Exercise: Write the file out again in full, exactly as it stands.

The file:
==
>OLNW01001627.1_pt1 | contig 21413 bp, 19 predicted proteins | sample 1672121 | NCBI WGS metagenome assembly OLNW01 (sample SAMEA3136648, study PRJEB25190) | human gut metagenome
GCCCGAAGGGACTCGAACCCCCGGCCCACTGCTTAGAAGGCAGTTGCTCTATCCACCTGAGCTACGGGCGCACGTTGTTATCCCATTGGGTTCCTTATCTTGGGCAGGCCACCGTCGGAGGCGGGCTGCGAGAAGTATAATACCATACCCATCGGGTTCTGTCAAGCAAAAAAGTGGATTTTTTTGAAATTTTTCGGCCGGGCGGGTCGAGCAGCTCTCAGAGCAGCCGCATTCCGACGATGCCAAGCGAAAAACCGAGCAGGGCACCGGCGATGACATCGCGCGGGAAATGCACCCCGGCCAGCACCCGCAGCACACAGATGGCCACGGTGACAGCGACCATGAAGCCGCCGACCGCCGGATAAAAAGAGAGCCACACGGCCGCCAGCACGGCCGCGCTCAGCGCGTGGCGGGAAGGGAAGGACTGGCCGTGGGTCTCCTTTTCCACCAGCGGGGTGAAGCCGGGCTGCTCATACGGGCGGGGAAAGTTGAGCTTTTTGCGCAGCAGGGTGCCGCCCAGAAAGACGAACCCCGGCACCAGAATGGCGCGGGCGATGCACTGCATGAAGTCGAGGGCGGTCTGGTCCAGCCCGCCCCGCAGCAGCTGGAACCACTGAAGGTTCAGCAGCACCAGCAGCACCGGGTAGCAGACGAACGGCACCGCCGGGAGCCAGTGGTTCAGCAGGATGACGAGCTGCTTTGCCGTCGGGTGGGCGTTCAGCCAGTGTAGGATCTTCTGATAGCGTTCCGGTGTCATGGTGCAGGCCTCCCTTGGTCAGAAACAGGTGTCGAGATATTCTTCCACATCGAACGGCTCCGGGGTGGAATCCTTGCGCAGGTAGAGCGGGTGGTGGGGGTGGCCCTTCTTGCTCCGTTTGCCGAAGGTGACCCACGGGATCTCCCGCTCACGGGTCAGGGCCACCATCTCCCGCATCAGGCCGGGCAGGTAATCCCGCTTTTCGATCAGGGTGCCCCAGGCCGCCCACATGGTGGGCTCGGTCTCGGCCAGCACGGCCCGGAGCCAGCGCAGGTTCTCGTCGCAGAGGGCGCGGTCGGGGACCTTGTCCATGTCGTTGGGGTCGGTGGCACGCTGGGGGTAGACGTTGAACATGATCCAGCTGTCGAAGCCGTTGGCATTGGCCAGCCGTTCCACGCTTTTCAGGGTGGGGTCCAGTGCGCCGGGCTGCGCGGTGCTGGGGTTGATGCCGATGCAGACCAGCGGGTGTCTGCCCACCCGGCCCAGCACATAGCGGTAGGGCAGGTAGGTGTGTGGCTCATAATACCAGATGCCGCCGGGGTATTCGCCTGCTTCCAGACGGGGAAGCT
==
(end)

>OLNW01001627.1_pt1 | contig 21413 bp, 19 predicted proteins | sample 1672121 | NCBI WGS metagenome assembly OLNW01 (sample SAMEA3136648, study PRJEB25190) | human gut metagenome
GCCCGAAGGGACTCGAACCCCCGGCCCACTGCTTAGAAGGCAGTTGCTCTATCCACCTGAGCTACGGGCGCACGTTGTTATCCCATTGGGTTCCTTATCTTGGGCAGGCCACCGTCGGAGGCGGGCTGCGAGAAGTATAATACCATACCCATCGGGTTCTGTCAAGCAAAAAAGTGGATTTTTTTGAAATTTTTCGGCCGGGCGGGTCGAGCAGCTCTCAGAGCAGCCGCATTCCGACGATGCCAAGCGAAAAACCGAGCAGGGCACCGGCGATGACATCGCGCGGGAAATGCACCCCGGCCAGCACCCGCAGCACACAGATGGCCACGGTGACAGCGACCATGAAGCCGCCGACCGCCGGATAAAAAGAGAGCCACACGGCCGCCAGCACGGCCGCGCTCAGCGCGTGGCGGGAAGGGAAGGACTGGCCGTGGGTCTCCTTTTCCACCAGCGGGGTGAAGCCGGGCTGCTCATACGGGCGGGGAAAGTTGAGCTTTTTGCGCAGCAGGGTGCCGCCCAGAAAGACGAACCCCGGCACCAGAATGGCGCGGGCGATGCACTGCATGAAGTCGAGGGCGGTCTGGTCCAGCCCGCCCCGCAGCAGCTGGAACCACTGAAGGTTCAGCAGCACCAGCAGCACCGGGTAGCAGACGAACGGCACCGCCGGGAGCCAGTGGTTCAGCAGGATGACGAGCTGCTTTGCCGTCGGGTGGGCGTTCAGCCAGTGTAGGATCTTCTGATAGCGTTCCGGTGTCATGGTGCAGGCCTCCCTTGGTCAGAAACAGGTGTCGAGATATTCTTCCACATCGAACGGCTCCGGGGTGGAATCCTTGCGCAGGTAGAGCGGGTGGTGGGGGTGGCCCTTCTTGCTCCGTTTGCCGAAGGTGACCCACGGGATCTCCCGCTCACGGGTCAGGGCCACCATCTCCCGCATCAGGCCGGGCAGGTAATCCCGCTTTTCGATCAGGGTGCCCCAGGCCGCCCACATGGTGGGCTCGGTCTCGGCCAGCACGGCCCGGAGCCAGCGCAGGTTCTCGTCGCAGAGGGCGCGGTCGGGGACCTTGTCCATGTCGTTGGGGTCGGTGGCACGCTGGGGGTAGACGTTGAACATGATCCAGCTGTCGAAGCCGTTGGCATTGGCCAGCCGTTCCACGCTTTTCAGGGTGGGGTCCAGTGCGCCGGGCTGCGCGGTGCTGGGGTTGATGCCGATGCAGACCAGCGGGTGTCTGCCCACCCGGCCCAGCACATAGCGGTAGGGCAGGTAGGTGTGTGGCTCATAATACCAGATGCCGCCGGGGTATTCGCCTGCTTCCAGACGGGGAAGCT